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1 of 1 people found the following review helpful
on 8 August 2012
I have seldom enjoyed a book more than this 'Frankenstein' overshadowed gem. Not an easy read but a rewarding one for those who persevere - trust me it's worth the effort.

Unlike the Hollywood treatment of instant global apocalypse, this is a slow burning story that manages to project the pendulum swing from optimism to growing despair and utter futility of effort onto a very understated backdrop of social disintegration - no overt riot, mayhem or looting is permitted to divert the main theme. I was astonished to realise how insidiously that sense of despair crept up on me as the story developed - surely the mark of exceptional writing.

Although I had a reasonable idea of the global plague storyline before starting the book I found myself wondering how, where and when the early narrative was going to lead into the main plot. Vol 1 and Vol 2 form what is probably one of the longest scene setters and introduction to the 'Dramatis Personae' ever written and could almost stand alone as a novella. In all honesty I did wonder at one point if the Kindle download was a technical mix up and I was reading a different story to the actual title! To the modern taste the eventual deaths of two main characters would be the start of the book proper.

I found the language refreshing in its elegance and style, contrasting with the modern devaluation (some say evolution?) of English. That said, a good dictionary is a handy tool to have on standby for some of the more florid passages.

This book is more satisfying than a Sunday roast on a table full of salads.
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1 of 1 people found the following review helpful
on 20 September 2013
Obviously the style of the times, but the 3 volumes could have been easily condensed into one. There was much too much navel gazing & moralising in it for modern tastes. The characters were well developed & the story was well told though there were loads of typo errors, as with most Kindle downloads. It was also interesting that Shelley was writing in the 1800s, trying to predict events in the late 21st Century - 2090. Obviously, we know how things have developed since her time but it's interesting to read about the old style of warfare with cavalry charges, etc. A modern tale would probably have aids, Ebola, bird flu or similar rather than plague as we now have antibiotics that would easily deal with the plague. But good never the less.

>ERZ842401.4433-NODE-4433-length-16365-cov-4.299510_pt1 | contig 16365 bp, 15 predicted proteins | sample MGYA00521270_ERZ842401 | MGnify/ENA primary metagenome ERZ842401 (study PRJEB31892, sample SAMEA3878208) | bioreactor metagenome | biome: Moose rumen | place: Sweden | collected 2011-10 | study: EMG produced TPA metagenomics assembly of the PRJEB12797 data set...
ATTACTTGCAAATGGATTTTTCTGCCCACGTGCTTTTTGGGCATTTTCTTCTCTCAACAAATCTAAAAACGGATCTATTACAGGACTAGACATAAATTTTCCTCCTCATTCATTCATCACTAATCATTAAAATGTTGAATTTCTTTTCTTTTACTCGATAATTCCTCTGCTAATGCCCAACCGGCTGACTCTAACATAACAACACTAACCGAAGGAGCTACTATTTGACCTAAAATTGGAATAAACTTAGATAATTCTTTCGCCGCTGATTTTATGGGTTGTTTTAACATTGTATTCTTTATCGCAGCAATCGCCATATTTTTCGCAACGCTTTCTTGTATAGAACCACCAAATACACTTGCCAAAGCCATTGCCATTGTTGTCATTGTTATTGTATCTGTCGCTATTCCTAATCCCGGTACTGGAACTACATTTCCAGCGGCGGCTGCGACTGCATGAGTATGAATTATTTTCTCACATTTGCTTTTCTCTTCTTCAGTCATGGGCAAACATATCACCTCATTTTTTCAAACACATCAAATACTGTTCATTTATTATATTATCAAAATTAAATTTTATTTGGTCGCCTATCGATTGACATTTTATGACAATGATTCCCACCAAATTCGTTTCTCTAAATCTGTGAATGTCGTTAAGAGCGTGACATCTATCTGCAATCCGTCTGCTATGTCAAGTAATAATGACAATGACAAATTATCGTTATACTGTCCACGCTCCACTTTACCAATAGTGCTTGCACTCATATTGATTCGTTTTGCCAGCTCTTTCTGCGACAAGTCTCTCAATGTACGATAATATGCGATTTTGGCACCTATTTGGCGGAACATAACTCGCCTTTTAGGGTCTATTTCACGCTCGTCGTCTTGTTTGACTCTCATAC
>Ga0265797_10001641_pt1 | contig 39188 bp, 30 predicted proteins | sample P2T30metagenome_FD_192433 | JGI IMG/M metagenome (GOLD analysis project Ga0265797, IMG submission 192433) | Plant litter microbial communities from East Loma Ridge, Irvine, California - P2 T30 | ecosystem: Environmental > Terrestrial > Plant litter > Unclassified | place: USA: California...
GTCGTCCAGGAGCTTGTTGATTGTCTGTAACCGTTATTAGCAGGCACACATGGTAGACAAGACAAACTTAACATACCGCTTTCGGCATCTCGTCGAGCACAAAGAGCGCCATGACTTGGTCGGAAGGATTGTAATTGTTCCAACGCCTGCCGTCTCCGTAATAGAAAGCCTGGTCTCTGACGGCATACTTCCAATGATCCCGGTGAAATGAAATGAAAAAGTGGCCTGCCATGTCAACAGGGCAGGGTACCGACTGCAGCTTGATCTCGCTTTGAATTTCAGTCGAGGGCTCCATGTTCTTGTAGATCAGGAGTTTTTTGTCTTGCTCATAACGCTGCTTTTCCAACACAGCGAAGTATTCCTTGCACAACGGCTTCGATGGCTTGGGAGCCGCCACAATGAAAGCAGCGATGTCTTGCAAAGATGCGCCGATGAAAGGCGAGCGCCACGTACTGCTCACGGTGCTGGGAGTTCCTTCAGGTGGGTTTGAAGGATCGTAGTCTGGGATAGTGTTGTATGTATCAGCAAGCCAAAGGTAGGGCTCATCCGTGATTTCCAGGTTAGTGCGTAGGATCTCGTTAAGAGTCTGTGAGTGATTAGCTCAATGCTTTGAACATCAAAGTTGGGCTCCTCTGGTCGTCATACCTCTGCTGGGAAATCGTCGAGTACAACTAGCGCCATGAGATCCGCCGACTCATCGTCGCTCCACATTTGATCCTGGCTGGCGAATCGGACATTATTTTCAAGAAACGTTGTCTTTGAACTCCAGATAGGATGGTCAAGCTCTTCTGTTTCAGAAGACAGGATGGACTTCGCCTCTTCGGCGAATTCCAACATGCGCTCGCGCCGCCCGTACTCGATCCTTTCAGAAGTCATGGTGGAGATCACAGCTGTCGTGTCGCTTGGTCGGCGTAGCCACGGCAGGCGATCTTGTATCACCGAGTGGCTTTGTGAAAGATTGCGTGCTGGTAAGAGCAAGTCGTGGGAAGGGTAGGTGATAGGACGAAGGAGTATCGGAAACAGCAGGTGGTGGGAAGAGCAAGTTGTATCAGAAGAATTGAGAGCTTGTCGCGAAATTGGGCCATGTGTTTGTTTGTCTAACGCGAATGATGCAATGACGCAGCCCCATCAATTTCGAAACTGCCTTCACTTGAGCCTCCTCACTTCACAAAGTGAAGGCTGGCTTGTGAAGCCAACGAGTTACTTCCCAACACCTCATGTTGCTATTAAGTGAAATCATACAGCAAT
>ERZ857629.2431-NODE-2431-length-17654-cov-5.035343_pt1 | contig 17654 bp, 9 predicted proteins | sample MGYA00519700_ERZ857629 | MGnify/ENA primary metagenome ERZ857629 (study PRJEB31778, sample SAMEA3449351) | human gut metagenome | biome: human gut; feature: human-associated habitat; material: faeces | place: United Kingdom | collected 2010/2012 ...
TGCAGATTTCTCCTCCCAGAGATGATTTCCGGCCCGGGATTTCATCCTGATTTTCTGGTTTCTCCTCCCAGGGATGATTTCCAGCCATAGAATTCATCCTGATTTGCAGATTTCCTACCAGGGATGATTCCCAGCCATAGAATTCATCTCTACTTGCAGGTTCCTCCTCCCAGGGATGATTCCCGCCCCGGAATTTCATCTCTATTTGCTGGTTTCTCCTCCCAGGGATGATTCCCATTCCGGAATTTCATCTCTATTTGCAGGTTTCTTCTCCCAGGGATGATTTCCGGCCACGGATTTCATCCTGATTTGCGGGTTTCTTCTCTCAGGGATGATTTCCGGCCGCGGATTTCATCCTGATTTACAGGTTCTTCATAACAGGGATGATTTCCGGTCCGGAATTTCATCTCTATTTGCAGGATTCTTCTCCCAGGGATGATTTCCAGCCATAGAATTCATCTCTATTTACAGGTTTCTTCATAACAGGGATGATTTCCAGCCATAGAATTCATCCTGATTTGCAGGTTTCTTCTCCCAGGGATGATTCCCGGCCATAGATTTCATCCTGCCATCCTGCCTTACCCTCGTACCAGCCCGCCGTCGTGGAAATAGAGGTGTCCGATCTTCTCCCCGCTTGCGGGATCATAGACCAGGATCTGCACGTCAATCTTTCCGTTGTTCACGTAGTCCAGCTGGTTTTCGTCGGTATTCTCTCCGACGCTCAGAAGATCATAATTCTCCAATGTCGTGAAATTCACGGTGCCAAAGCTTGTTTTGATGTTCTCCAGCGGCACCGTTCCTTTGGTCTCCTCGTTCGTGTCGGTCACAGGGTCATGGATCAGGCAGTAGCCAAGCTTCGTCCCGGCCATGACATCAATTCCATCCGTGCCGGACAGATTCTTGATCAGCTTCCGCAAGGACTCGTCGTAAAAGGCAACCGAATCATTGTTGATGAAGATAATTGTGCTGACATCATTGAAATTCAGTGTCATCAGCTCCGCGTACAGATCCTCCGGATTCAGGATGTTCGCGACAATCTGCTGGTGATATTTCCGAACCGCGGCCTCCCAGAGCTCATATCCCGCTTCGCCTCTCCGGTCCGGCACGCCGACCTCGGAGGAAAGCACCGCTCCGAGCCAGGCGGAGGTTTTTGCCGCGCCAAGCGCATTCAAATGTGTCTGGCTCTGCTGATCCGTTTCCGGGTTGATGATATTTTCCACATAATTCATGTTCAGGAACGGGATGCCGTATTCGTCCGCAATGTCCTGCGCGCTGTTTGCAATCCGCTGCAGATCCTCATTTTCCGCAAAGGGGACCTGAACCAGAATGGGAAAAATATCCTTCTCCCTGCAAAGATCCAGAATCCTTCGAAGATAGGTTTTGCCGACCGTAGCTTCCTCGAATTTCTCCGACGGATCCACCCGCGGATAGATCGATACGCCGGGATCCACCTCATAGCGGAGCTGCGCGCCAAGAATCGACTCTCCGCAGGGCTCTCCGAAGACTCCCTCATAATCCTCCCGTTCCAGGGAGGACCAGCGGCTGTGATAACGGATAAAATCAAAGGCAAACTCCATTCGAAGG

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3 of 4 people found the following review helpful
on 14 January 2013
Two hundred years old soon, a book written not all that long after Napoleon ruled. The language is very high-faluting by modern standards and you will need massive commitment to overcome not only the vocabulary, but the entire sense of it. It makes me wonder how much human thought has evolved since this time.

No dainty Austen social comedy, this. The Last Man is a sweeping, raw story of passion, heartbreak, romance, politics, war and catastrophe, set in the latter part of our own century. Notionally science fiction, it really is an excursion into the mind of Mary Shelley, not the Third Millennium. Only for those willing to make the major time and linguistic investment.

I think that I wish I had read this before I wrote my own apocalypse novel, Glass House (Glass House: Climate Change in the Third Millennium). It is startlingly similar in scenario, but utterly worlds apart in language and thought.
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on 10 April 2015
Underneath it all there is a good story, but the language of the time is hard to work through and I found myself skip reading large sections till I got to the limited action/story. If you persevere through the early part of the book then the story does kick in and it is interesting to see how they viewed the future would progress - remarkably little progress in their view.
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on 14 November 2014
I Read This Book Because I Loved M W Shelley's Frankenstein.I Found This Book,Because Of When It Was Written Tended To Go Into So Much Detail That It Could Be A Bit Tedious
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0 of 1 people found the following review helpful
on 1 April 2015
I'm afraid I found 'The Last Man' almost impossible to finish. Even allowing for the fact that, at almost 200 years old, it was never going to be an easy read in terms of style, language etc, the sheer plodding narrative, in which next to nothing happens for page after page, & the deadly dry & endlesly ponderous wordiness of the prose - one sentence I read went on (& on) for over 2 & a quarter Kindle pages..Finishing it at all was less a pleasure than a chore.
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on 26 July 2015
great
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0 of 2 people found the following review helpful
Bought this because my husband wanted to read it - he doesn't like it so I won't bother either
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0 of 3 people found the following review helpful
on 1 April 2014
Really disappointed with this book, the writing style is typical of the time with flowery decriptive sections lasting pages at a time to describe every scene and nothing very much happening for large sections at a time.
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